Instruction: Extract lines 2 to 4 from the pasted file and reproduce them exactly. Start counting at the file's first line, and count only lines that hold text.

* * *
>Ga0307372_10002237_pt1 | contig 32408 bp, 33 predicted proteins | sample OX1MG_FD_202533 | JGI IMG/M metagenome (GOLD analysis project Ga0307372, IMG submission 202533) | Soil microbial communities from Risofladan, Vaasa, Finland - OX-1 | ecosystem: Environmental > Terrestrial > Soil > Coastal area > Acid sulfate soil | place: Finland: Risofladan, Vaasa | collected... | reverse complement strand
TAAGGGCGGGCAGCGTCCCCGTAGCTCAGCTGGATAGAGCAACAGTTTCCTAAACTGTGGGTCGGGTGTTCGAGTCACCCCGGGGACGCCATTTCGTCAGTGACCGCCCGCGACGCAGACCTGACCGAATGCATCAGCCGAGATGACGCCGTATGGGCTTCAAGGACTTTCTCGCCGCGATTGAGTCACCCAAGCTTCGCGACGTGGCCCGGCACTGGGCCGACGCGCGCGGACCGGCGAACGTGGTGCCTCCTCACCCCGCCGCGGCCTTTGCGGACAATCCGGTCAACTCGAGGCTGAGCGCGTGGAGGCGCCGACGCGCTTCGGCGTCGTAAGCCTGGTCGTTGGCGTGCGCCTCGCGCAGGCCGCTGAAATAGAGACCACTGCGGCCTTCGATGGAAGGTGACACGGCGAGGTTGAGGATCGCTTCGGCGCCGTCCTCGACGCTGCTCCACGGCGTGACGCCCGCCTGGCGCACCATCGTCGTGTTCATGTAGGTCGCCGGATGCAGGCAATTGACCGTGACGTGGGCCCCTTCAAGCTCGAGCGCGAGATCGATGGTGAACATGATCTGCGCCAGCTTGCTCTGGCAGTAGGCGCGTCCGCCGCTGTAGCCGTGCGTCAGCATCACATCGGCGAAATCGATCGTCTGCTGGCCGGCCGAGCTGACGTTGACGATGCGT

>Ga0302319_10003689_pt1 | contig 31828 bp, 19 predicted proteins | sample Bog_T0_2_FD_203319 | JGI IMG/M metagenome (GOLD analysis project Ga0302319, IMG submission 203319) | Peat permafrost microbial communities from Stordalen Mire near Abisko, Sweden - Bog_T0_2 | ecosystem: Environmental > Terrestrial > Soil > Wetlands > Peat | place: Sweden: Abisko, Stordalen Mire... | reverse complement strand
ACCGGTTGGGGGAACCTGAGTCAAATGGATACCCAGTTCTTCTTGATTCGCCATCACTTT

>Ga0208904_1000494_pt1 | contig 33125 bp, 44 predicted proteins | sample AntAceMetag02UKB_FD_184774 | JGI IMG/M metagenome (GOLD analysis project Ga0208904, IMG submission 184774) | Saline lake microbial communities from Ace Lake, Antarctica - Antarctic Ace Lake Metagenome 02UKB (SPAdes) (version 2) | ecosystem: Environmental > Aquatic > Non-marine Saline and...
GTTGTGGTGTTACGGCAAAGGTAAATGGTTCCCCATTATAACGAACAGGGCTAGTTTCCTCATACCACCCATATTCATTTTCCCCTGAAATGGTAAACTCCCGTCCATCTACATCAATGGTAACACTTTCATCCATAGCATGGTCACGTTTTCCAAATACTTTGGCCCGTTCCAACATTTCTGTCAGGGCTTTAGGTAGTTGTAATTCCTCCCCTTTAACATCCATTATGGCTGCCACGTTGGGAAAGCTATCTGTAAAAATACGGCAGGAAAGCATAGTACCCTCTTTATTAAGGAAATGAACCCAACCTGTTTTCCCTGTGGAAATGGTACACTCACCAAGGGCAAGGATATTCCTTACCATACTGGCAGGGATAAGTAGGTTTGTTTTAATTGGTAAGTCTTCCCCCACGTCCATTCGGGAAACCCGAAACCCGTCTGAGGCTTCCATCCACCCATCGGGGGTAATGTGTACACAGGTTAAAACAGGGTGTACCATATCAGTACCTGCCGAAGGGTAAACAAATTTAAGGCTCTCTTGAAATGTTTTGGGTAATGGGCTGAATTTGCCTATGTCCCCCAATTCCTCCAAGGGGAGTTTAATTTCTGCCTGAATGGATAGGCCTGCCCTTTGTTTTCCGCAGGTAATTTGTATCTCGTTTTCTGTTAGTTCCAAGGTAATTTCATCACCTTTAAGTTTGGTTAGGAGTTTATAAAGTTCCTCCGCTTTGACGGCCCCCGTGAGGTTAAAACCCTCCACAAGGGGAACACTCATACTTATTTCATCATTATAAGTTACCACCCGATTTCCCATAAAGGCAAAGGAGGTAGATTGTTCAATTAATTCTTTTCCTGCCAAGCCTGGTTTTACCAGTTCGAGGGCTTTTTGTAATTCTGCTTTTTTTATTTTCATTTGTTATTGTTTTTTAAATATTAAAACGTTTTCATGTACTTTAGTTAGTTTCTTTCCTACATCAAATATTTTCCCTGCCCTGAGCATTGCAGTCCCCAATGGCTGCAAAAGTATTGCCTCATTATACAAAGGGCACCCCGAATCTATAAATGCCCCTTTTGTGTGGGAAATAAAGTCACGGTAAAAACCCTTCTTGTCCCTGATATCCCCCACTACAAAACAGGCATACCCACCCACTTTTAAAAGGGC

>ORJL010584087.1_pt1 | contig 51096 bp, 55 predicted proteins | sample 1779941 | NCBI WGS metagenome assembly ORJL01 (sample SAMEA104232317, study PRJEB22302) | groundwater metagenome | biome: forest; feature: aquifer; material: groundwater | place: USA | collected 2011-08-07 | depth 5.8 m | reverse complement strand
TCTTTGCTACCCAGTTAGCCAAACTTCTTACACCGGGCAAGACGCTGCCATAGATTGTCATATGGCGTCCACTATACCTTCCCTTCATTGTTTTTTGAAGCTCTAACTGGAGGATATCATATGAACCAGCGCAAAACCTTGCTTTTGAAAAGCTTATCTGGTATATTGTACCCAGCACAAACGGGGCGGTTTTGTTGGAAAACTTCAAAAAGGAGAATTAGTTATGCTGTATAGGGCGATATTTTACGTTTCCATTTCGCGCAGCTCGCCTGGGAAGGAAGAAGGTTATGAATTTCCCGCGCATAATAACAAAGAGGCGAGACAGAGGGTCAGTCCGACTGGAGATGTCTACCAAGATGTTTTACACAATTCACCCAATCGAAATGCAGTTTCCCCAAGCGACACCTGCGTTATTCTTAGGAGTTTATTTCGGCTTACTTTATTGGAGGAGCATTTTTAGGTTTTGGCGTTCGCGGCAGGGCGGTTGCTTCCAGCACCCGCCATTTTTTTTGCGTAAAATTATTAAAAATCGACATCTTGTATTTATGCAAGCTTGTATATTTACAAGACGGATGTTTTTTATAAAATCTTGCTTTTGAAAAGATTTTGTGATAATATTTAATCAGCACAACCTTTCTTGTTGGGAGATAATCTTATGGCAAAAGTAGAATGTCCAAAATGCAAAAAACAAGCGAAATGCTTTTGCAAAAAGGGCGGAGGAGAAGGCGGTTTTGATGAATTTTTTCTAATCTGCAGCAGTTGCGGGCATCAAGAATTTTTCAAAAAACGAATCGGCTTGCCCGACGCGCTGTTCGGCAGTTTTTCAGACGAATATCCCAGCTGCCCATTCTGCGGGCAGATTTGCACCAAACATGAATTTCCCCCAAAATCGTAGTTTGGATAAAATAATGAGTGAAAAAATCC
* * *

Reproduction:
TAAGGGCGGGCAGCGTCCCCGTAGCTCAGCTGGATAGAGCAACAGTTTCCTAAACTGTGGGTCGGGTGTTCGAGTCACCCCGGGGACGCCATTTCGTCAGTGACCGCCCGCGACGCAGACCTGACCGAATGCATCAGCCGAGATGACGCCGTATGGGCTTCAAGGACTTTCTCGCCGCGATTGAGTCACCCAAGCTTCGCGACGTGGCCCGGCACTGGGCCGACGCGCGCGGACCGGCGAACGTGGTGCCTCCTCACCCCGCCGCGGCCTTTGCGGACAATCCGGTCAACTCGAGGCTGAGCGCGTGGAGGCGCCGACGCGCTTCGGCGTCGTAAGCCTGGTCGTTGGCGTGCGCCTCGCGCAGGCCGCTGAAATAGAGACCACTGCGGCCTTCGATGGAAGGTGACACGGCGAGGTTGAGGATCGCTTCGGCGCCGTCCTCGACGCTGCTCCACGGCGTGACGCCCGCCTGGCGCACCATCGTCGTGTTCATGTAGGTCGCCGGATGCAGGCAATTGACCGTGACGTGGGCCCCTTCAAGCTCGAGCGCGAGATCGATGGTGAACATGATCTGCGCCAGCTTGCTCTGGCAGTAGGCGCGTCCGCCGCTGTAGCCGTGCGTCAGCATCACATCGGCGAAATCGATCGTCTGCTGGCCGGCCGAGCTGACGTTGACGATGCGT

>Ga0302319_10003689_pt1 | contig 31828 bp, 19 predicted proteins | sample Bog_T0_2_FD_203319 | JGI IMG/M metagenome (GOLD analysis project Ga0302319, IMG submission 203319) | Peat permafrost microbial communities from Stordalen Mire near Abisko, Sweden - Bog_T0_2 | ecosystem: Environmental > Terrestrial > Soil > Wetlands > Peat | place: Sweden: Abisko, Stordalen Mire... | reverse complement strand
ACCGGTTGGGGGAACCTGAGTCAAATGGATACCCAGTTCTTCTTGATTCGCCATCACTTT